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Re-examining parents as teachers

Re-examining parents as teachers

Amber Brown, curriculum and instruction assistant professor

For centuries, educators have debated why Johnny can’t read. Sometimes it comes down to a lack of support at home. If parents underwent specialized training to better prepare their preschoolers, would it make a difference in the children’s long-term academic performance?

That’s what curriculum and instruction Assistant Professor Amber Brown aims to find out. She’s taking a second look at a long-running program designed to help at-risk children increase their chances of successful early-school readiness.

Home Instruction for Parents of Preschool Youngsters (HIPPY) is a three-year, early education intervention program geared toward low-income, primarily minority parents of 3-, 4-, and 5-year-olds. Through role-play, parents are trained to be their child’s first teacher using a carefully developed curriculum of books and materials designed to strengthen cognitive skills, early literacy, and social, emotional, and physical development.

HIPPY, which began in Israel as a pilot program, is provided in both English and Spanish. Dr. Brown is conducting follow-up research to evaluate how effective the program is long term, once children leave the elementary level and advance to high school. Her study, which begins this fall, focuses on Dallas Independent School District high school seniors who participated in HIPPY as preschoolers, along with their parents or guardians.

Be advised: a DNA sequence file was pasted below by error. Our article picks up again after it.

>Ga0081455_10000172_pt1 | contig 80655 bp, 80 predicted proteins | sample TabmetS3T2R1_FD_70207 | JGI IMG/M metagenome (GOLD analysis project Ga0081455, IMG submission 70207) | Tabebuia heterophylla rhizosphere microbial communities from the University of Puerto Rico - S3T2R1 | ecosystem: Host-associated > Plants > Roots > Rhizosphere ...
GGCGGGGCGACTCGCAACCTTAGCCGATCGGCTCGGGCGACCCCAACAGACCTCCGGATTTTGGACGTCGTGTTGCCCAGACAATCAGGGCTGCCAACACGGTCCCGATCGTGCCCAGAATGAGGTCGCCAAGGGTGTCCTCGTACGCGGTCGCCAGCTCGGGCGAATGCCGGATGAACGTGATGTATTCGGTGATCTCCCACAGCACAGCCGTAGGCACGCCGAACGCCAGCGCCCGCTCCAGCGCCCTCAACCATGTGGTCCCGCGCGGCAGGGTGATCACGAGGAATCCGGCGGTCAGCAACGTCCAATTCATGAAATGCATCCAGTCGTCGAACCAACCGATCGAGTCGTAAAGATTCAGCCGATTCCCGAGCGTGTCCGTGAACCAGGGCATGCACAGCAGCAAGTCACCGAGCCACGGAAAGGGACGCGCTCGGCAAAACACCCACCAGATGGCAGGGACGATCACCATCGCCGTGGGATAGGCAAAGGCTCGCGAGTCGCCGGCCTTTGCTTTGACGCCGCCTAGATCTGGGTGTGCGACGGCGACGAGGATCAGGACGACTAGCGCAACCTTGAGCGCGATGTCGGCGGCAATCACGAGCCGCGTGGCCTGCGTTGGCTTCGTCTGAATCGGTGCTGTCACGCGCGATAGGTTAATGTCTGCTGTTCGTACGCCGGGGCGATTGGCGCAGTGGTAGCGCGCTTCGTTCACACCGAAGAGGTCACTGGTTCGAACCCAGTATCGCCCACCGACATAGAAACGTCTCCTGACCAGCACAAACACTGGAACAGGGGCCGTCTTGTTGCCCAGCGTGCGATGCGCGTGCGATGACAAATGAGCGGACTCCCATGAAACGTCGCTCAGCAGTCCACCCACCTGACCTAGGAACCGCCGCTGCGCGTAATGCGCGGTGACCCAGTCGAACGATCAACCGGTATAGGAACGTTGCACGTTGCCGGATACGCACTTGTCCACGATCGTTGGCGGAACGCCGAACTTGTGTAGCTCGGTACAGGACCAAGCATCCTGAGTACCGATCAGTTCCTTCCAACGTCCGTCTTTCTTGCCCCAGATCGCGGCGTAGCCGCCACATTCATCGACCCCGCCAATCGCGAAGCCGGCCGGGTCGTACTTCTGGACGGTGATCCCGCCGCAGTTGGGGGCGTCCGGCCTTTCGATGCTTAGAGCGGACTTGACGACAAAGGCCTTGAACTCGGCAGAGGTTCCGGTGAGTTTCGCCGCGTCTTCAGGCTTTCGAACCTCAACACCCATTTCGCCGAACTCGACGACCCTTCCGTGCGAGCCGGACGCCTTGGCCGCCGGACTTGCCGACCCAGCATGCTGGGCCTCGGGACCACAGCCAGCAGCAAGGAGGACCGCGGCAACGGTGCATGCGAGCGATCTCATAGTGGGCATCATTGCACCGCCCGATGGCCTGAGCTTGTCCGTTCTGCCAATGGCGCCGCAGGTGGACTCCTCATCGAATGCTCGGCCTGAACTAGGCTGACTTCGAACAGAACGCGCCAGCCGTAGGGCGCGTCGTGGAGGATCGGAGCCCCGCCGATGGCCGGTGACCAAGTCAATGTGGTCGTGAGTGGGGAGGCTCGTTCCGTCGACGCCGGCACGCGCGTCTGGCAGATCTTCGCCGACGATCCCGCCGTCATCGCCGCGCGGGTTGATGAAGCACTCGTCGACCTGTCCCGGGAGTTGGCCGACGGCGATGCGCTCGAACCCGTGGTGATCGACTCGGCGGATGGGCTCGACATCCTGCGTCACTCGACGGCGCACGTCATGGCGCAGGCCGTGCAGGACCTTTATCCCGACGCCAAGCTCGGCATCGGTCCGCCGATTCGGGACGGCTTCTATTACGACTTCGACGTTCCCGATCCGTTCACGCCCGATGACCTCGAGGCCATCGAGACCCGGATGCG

For students whose parents consent and participate, DISD personnel will provide the students’ GPA and state-mandated standardized test scores. Mean scores for parent involvement, educational motivation, and educational aspirations also will be reported.

Brown conducted a similar study in 2010 on children in third, fifth, seventh, and ninth grades. Results suggested that HIPPY intervention can increase school achievement and build a strong base for academic success.

“Children who participated in HIPPY had significantly higher rates of school attendance, were retained less often, and had fewer repeat discipline referrals,” she says. “They also scored higher on the reading and math Texas Assessment of Knowledge and Skills tests than matching students without HIPPY experience.”